A Syrian army soldier after 7 years of service: ‘We offer up our souls on the frontline and die for nothing’

When Ahmad entered the Syrian Arab Army in 2010 to fulfill his military service requirement, he left behind his family of nine, and his fiancée.

Stationed in the Damascus countryside, the now-25-year-old is in his seventh year of military service. Though he has repeatedly requested discharge, the army has repeatedly denied him. With a salary of $65 per month, Ahmed’s family, which relies on his support, is struggling financially. His fiancée left him.

“The waiting was miserable for her, so we separated,” Ahmad, who asked to be referred to by his first name only out of fear of reprisal, tells Syria Direct’s Noura Hourani. “I don’t blame her, though. How long would you wait?”

Five years after his mandatory service was slated to end, Ahmad remains unmarried, separated from his family in Latakia, and struggling to support himself and relatives on a soldier’s pay.


“With our army, we’ll take our country: Enlist in the armed forces”. Photo courtesy of Al-Arabiya.

Over the years in the army, that salary has risen to $65. “Sometimes I only get half that when I’m done with a mission,” Ahmed says.

“We grumble and moan for pay raises that aren’t even worth the trouble.”

Q: When did you begin serving in the Syrian Arab Army? How much are you paid?

I entered the army in 2010 and haven’t been discharged since. Here I am, in my seventh year of military service.

My fellow soldiers and I have made discharge requests, but the response is always 'we are at war, we have to keep you on’ and ‘your country needs you.'

My salary is SP35,000 [$65 per month] which I use for transportation costs.

[Ed.: Ahmad is from Latakia, roughly 350 km northwest of Damascus. Hikes in fuel prices have raised transportation costs, requiring Ahmad to save up his monthly salary in order to visit his family when the army grants him leave.]

Q: What’s your opinion of the advertisements promoting enlistment in the army and reserve militias as well as the financial incentives used to attract volunteers for the reserve forces?

To be honest, I doubt there’s one soldier who doesn’t resent these ads and the financial incentives they promise.

How do you not feel oppressed when you see people joining these [reserve] militias and getting paid more than you? Their pay can reach SP40,000 [$75] per month.

Meanwhile, I’ve spent seven years serving my country with no appreciation.

My salary has risen from SP15,000 to SP35,000 [since 2010], but sometimes I only get half that when I’m done with a mission. These raises aren’t even enough to keep up with the cost of transportation and the government knows this.

[Ed.: Since 2013, the Syrian economy has witnessed a combination of sharp currency depreciation and hyperinflation.]

They’re buying our silence. We grumble and moan for pay raises that aren’t even worth the trouble.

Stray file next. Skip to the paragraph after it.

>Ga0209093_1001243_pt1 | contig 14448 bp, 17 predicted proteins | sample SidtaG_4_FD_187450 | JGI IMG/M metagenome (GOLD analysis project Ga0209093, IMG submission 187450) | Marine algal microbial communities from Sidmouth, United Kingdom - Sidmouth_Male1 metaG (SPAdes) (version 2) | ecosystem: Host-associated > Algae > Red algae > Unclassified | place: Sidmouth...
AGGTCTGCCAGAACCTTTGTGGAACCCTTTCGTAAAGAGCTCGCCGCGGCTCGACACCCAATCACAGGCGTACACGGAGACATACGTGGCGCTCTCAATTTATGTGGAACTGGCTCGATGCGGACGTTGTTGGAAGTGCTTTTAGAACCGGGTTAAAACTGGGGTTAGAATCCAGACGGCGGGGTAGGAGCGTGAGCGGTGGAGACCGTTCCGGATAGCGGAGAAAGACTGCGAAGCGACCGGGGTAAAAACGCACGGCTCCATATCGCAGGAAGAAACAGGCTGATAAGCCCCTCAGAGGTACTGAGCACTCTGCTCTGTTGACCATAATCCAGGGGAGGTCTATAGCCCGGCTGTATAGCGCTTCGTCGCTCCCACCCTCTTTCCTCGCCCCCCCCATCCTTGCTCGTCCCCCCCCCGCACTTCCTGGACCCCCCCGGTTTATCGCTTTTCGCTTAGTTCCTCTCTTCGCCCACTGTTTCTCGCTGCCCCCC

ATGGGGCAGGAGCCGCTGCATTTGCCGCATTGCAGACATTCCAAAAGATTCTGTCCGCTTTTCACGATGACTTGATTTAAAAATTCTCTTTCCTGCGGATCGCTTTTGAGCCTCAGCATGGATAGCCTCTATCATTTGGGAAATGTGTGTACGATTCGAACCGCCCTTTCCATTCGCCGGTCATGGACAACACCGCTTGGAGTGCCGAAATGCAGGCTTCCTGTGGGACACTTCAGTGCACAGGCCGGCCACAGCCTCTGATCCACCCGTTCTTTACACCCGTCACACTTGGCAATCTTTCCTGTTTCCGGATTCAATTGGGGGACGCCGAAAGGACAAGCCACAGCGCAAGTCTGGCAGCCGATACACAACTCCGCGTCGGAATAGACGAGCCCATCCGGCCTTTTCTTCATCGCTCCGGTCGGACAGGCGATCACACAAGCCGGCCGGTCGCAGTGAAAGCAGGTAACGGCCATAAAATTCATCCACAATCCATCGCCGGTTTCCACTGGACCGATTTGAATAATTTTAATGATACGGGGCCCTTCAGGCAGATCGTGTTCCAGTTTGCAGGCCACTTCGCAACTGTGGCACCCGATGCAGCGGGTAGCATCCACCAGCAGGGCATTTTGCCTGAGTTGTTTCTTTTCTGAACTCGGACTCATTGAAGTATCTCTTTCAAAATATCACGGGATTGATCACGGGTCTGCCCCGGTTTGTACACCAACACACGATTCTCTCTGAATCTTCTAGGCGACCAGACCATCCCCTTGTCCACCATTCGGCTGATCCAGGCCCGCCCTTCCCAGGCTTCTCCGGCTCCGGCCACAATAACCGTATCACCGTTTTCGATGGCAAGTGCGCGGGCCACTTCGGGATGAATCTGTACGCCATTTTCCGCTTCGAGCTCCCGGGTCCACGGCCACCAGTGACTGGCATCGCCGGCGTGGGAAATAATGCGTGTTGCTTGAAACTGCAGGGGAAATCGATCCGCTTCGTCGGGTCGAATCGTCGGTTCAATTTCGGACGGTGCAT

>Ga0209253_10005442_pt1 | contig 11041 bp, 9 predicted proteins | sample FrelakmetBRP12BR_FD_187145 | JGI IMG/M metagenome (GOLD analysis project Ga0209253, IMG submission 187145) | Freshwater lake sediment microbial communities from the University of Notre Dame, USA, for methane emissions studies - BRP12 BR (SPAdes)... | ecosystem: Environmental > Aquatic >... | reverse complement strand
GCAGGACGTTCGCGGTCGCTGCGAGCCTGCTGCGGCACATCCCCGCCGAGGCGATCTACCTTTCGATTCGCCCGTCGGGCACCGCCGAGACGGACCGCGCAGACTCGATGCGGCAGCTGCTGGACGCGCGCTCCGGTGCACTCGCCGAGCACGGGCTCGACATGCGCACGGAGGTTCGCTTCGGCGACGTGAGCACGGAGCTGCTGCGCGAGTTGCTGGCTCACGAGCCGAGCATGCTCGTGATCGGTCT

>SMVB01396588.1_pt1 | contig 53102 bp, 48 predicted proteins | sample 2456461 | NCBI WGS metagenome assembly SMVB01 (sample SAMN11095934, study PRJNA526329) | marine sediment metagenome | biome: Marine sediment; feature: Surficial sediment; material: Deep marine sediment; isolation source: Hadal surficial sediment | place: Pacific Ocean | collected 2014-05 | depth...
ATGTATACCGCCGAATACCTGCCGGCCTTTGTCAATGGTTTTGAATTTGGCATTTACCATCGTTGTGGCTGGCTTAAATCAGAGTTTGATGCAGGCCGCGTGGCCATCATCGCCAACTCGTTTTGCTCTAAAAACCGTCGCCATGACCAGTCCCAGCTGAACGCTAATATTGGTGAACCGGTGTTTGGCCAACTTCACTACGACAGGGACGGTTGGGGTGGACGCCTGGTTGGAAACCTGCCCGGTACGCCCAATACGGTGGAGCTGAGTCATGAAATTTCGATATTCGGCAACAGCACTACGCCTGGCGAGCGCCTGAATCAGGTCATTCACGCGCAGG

We’re the last people the government thinks about. We offer up our souls on the frontline and die for nothing.


Call for volunteers to join reserve militias. Photo courtesy of al-Souria.

Q: You mentioned the government’s refusal to authorize discharges. How have you felt the effects of this decision?

The seven years I served in the army have destroyed my future. I was supposed to be discharged in 2012.

I have a large family, nine all together, and I need to account for them. The government should at least pay me a salary that can support my family, but it’s the opposite. I have to borrow money here and there just to support myself.

Even leave is hard to come by. I have to pay bribes just to see my family for a day or two.

Before the war, I was about to marry my fiancée, but the waiting was miserable for her so we separated. I sank into a depression and considered suicide at various stages. I don’t blame her though. How long would you wait?

If you’re willing to play this waiting game, you’re waiting for your life or your death.

I could die at any moment. I know my family will not receive any compensation or even my body. When I was fighting the mountains of Rankous, in the Damascus countryside, I saw friends killed before my eyes. Their bodies were left on the battlefield.

Q: Have you thought about transferring to one of the other militias?

It’s not easy. You can’t just leave the army and switch over. You need to have a connection with a general in the army or the reserve militia.

I haven’t considered transferring though. I don’t want to sign up for a war without end. I’m tired and want to live a decent life, to build my future.

People who transfer to the militias have their monetary motivations, but my psyche is more valuable. Money cannot make up for this kind of life.

Noura Hourani

Noura Hourani studied English Literature at Tishreen University and previously worked as a private English tutor. She left Syria at the beginning of the conflict.

Tariq Adely

Tariq Adely graduated from Brown University in 2014 with a bachelor's degree in comparative literature and translation. He continued his studies at the Qasid Institute and the Institute for Critical Thought in Amman, Jordan.